Chapter 2: Async Await

Intro to Async Await

link Learning Objectives

After this lesson, you will be able to:

  • Compose asynchronous functions.
  • Compose try/catch blocks for API requests.
  • Use axios library to make GET requests for data.
  • Render new HTML content using data loaded from an async request.

link Exercises Labs

  • EXERCISE: Writing Async Functions - 5min
  • EXERCISE: Writing try/catch blocks - 5min
  • EXERCISE: Fetching Github users info with axios - 10min

link Overview of key words

  • Async
  • Await
  • Try/Catch

link Intro To Async

What is Async?

Async, or asynchronous is a function that "pauses" until a specified result.

An asynchronous operation is one that allows the computer to “move on” to other tasks while waiting for the asynchronous operation to complete. Asynchronous programming means that time-consuming operations don’t have to bring everything else in our programs to a halt.

There are countless examples of asynchronicity in our everyday lives. Cleaning our house, for example, involves asynchronous operations such as a dishwasher washing our dishes or a washing machine washing our clothes. While we wait on the completion of those operations, we’re free to do other chores.

Similarly, web development makes use of asynchronous operations. Operations like making a network request or querying a database can be time-consuming, but JavaScript allows us to execute other tasks while awaiting their completion.

Q: Why do we care?

A: We can’t use await in regular functions.

If we try to use await in a non-async function, there would be a syntax error:

function fetchData() {
  let response = api.get("/people/1");
  let result = await; // Syntax error

We will get this error if we do not put async before a function. As said, await only works inside an async function.

Let’s emphasize: await literally makes JavaScript wait until the promise settles, and then go on with the result. That doesn’t cost any CPU resources, because the engine can do other jobs meanwhile: execute other scripts, handle events etc.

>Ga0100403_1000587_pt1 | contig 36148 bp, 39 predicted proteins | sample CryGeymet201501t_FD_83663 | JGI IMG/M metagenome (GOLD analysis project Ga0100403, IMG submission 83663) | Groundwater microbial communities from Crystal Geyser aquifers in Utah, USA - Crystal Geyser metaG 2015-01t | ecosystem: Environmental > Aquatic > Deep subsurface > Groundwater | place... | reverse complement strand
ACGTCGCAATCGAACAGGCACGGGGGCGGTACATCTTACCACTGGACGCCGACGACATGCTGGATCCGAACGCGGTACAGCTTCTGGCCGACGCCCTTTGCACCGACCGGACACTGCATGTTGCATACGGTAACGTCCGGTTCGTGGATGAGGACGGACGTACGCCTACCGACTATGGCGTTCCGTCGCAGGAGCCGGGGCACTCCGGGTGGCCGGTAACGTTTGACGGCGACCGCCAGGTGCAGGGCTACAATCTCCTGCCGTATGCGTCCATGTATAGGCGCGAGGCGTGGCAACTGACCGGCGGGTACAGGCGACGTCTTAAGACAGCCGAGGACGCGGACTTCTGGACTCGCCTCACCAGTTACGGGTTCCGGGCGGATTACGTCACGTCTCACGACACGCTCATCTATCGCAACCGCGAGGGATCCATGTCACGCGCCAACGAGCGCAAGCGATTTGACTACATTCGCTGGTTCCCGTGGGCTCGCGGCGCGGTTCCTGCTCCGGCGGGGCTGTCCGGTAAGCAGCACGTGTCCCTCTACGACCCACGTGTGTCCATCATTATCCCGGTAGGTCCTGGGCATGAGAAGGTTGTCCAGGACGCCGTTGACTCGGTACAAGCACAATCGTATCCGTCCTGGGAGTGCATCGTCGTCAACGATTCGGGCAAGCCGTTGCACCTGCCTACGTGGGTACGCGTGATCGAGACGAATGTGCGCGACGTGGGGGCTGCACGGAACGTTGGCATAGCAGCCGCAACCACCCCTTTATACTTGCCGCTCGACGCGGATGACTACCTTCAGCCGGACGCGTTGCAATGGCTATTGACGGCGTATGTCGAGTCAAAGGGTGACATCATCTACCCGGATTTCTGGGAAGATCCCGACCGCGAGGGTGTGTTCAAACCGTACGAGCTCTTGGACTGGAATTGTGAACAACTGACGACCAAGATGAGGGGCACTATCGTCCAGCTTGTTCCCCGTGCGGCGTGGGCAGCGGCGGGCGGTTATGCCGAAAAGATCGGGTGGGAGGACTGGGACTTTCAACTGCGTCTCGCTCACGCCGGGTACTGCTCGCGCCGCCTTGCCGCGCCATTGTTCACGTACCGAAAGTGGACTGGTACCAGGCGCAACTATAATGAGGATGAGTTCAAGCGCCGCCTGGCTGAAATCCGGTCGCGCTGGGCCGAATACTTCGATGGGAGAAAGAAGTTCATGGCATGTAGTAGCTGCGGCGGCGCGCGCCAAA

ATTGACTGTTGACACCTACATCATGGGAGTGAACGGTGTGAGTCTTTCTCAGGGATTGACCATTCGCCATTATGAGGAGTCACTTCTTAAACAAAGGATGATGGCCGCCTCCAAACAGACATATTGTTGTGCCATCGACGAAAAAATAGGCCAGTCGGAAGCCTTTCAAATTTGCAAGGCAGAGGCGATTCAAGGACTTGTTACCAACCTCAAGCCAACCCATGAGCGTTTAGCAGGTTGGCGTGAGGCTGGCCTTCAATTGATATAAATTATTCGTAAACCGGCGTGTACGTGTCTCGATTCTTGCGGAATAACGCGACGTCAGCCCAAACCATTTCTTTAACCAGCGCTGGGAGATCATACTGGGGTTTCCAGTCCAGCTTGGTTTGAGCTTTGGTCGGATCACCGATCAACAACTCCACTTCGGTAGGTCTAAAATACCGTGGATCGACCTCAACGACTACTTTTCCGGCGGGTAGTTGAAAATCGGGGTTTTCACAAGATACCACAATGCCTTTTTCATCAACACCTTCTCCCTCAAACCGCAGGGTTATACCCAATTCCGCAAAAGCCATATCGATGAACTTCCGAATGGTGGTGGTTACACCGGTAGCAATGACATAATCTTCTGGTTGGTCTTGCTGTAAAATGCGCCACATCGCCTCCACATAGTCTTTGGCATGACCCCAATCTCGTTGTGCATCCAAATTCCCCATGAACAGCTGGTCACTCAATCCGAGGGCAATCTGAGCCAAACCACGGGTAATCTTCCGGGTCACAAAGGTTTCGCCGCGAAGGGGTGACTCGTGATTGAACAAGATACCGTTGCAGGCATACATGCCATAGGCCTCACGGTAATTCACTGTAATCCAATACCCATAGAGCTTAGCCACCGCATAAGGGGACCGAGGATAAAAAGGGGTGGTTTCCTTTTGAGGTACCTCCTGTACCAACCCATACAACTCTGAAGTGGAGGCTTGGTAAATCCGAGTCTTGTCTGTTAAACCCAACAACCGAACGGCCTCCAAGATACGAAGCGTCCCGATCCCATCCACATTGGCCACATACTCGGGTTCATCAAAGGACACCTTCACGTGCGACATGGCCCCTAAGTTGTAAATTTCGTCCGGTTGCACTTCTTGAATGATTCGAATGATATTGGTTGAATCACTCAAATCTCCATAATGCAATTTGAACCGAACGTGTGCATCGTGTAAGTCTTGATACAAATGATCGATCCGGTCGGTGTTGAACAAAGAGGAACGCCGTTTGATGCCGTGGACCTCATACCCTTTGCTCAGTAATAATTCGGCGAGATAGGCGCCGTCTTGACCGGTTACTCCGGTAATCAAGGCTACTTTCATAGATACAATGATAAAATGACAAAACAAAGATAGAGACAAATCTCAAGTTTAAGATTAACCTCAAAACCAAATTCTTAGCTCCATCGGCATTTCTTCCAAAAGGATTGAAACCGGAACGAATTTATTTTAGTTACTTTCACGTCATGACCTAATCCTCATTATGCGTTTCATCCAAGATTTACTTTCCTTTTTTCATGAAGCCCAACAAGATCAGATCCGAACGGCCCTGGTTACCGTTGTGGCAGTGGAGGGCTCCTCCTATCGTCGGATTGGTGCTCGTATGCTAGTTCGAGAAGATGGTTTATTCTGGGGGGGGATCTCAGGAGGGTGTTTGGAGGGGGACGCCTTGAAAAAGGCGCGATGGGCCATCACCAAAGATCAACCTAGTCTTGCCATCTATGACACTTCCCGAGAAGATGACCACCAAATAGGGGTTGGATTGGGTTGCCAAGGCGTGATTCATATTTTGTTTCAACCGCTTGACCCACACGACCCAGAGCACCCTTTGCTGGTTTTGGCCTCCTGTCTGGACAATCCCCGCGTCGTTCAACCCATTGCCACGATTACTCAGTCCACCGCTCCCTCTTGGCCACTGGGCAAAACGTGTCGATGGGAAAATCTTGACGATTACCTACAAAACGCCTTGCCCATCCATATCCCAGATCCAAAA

link EXERCISE: Writing Async Functions - 5min

Using an async request, print one Github user's info in your terminal window.

async function showAvatar(name) {
  // read github user
  let githubUser = await axios.get(`${name}`);


Q: Do async requests always work?

A: No, async requests don’t always work!

People who are just starting to use await tend to forget the fact that APIs can return errors, or even nothing at all!

Q: What kind of everyday issues disrupt async requests?

A: Poor network connection, low device battery, server outages, etc.

Have no fear, as we can wrap our async methods with try/catch blocks.

link Try/Catch Blocks

Safety first! Wrapping async functions inside try/catch blocks helps prevent unhandled errors.

async function showAvatar(name) {
  try {
    // What's wrong with this request URL?
    let githubUser = await axios.get(`${name}`);
  } catch (error) {
    console.log(`Oops! There was an error: ${error}`);

link EXERCISE: Displaying Github user information using try/catch - 5min.

Inside async.js, wrap the lines from let githubUser until return githubUser inside a try/catch block. Inside the catch block, be sure to console.log any errors.

Once you have successfully removed any errors, display your github avatar image and username inside index.html.

  • Sample code (from async.js):
async function showAvatar(name) {
  // read github user
  let githubUser = await axios.get(`${name}`);

  // show the avatar
  document.getElementById('useravatar').src =;
  document.getElementById('username').innerHTML =;

  return githubUser;


link EXERCISE: Displaying multiple Github users - 10min.

Inside async.js, modify the showStargazers() function to display all the github users' avatar images and username on your webpage.

  • Sample code (from async.js):
async function showStargazers() {
  // read github user
  let githubUsers = await axios.get(``);

  // show the avatars
  // iterare over the response data
  // insert each avatar's image and username into the DOM.
  let img = document.createElement('img');
  img.src = githubUser.avatar_url;
  img.className = 'col-md-1';

  return githubUsers;


Bonus Challenges:

  • In showStargazers(), can you pass in any new parameters? For instance, you could specify how many github users to display, or even the repository name.

link Resources